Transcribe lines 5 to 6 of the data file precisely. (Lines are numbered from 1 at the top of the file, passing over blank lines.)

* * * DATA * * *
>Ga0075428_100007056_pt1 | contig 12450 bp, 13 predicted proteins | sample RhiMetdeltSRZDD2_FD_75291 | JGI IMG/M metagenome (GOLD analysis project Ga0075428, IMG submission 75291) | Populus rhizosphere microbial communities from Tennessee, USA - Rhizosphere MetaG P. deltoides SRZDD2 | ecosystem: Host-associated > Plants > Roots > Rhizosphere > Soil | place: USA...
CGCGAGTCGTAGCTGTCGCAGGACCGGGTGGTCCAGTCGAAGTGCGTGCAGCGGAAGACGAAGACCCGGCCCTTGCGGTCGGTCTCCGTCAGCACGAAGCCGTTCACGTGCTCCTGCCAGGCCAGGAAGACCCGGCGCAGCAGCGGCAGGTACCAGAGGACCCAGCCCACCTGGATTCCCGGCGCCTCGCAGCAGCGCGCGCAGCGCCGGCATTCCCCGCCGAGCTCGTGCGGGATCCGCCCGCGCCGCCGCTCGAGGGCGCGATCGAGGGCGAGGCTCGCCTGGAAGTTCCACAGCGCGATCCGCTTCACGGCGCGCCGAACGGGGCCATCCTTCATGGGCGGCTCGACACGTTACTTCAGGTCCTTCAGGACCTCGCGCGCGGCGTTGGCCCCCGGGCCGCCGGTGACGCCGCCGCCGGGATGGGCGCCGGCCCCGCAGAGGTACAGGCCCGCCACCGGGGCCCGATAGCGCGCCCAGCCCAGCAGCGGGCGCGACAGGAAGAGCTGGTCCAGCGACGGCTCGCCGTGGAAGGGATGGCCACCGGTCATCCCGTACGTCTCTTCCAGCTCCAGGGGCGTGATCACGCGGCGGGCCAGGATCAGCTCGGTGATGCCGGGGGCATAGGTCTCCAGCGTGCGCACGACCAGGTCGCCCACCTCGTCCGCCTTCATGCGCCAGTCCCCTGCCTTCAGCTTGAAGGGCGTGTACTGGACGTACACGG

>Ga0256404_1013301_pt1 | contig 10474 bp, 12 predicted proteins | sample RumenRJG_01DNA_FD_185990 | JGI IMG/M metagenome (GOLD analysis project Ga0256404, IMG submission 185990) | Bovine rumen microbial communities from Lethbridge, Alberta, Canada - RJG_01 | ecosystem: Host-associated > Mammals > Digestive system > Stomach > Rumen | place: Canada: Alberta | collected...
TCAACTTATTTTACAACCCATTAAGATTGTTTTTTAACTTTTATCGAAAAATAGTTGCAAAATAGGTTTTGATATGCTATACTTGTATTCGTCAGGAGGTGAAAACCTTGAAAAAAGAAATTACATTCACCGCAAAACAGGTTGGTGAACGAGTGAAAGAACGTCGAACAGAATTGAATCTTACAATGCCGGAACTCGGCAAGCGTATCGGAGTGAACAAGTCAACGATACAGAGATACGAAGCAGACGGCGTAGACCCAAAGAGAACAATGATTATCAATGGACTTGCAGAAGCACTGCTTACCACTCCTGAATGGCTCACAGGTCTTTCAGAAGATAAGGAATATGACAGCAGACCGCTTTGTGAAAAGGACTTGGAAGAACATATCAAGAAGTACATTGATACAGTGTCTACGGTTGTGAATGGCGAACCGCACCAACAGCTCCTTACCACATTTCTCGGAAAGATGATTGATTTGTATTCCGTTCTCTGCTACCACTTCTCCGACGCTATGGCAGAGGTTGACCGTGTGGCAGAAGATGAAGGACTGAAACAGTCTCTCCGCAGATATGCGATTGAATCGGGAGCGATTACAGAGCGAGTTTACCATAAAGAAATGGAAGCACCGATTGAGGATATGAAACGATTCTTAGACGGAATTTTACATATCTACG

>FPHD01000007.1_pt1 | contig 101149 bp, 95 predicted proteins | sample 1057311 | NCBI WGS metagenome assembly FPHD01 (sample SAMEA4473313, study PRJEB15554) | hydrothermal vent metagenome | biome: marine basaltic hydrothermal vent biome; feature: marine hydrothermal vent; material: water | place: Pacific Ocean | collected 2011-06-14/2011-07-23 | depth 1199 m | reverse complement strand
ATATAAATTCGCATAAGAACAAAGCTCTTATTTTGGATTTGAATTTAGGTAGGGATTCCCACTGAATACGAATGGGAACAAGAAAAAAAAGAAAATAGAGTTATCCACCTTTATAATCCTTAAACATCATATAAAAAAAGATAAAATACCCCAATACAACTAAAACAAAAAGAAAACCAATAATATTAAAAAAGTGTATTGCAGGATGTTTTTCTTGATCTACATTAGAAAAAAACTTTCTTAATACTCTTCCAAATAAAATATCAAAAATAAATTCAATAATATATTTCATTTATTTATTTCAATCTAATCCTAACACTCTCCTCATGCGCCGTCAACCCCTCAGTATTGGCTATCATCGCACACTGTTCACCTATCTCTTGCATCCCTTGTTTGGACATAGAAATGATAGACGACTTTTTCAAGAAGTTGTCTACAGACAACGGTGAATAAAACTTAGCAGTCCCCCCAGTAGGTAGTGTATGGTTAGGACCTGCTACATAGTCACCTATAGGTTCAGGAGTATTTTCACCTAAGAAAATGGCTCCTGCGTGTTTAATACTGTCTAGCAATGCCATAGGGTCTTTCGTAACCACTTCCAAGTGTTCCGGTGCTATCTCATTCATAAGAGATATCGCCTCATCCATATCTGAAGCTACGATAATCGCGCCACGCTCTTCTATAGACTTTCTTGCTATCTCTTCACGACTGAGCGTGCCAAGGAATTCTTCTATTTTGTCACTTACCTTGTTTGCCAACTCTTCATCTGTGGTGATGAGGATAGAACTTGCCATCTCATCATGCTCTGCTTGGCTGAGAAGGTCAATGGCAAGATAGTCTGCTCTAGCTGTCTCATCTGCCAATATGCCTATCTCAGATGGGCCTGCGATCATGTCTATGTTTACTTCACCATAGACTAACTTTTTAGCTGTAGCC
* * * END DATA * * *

>FPHD01000007.1_pt1 | contig 101149 bp, 95 predicted proteins | sample 1057311 | NCBI WGS metagenome assembly FPHD01 (sample SAMEA4473313, study PRJEB15554) | hydrothermal vent metagenome | biome: marine basaltic hydrothermal vent biome; feature: marine hydrothermal vent; material: water | place: Pacific Ocean | collected 2011-06-14/2011-07-23 | depth 1199 m | reverse complement strand
ATATAAATTCGCATAAGAACAAAGCTCTTATTTTGGATTTGAATTTAGGTAGGGATTCCCACTGAATACGAATGGGAACAAGAAAAAAAAGAAAATAGAGTTATCCACCTTTATAATCCTTAAACATCATATAAAAAAAGATAAAATACCCCAATACAACTAAAACAAAAAGAAAACCAATAATATTAAAAAAGTGTATTGCAGGATGTTTTTCTTGATCTACATTAGAAAAAAACTTTCTTAATACTCTTCCAAATAAAATATCAAAAATAAATTCAATAATATATTTCATTTATTTATTTCAATCTAATCCTAACACTCTCCTCATGCGCCGTCAACCCCTCAGTATTGGCTATCATCGCACACTGTTCACCTATCTCTTGCATCCCTTGTTTGGACATAGAAATGATAGACGACTTTTTCAAGAAGTTGTCTACAGACAACGGTGAATAAAACTTAGCAGTCCCCCCAGTAGGTAGTGTATGGTTAGGACCTGCTACATAGTCACCTATAGGTTCAGGAGTATTTTCACCTAAGAAAATGGCTCCTGCGTGTTTAATACTGTCTAGCAATGCCATAGGGTCTTTCGTAACCACTTCCAAGTGTTCCGGTGCTATCTCATTCATAAGAGATATCGCCTCATCCATATCTGAAGCTACGATAATCGCGCCACGCTCTTCTATAGACTTTCTTGCTATCTCTTCACGACTGAGCGTGCCAAGGAATTCTTCTATTTTGTCACTTACCTTGTTTGCCAACTCTTCATCTGTGGTGATGAGGATAGAACTTGCCATCTCATCATGCTCTGCTTGGCTGAGAAGGTCAATGGCAAGATAGTCTGCTCTAGCTGTCTCATCTGCCAATATGCCTATCTCAGATGGGCCTGCGATCATGTCTATGTTTACTTCACCATAGACTAACTTTTTAGCTGTAGCC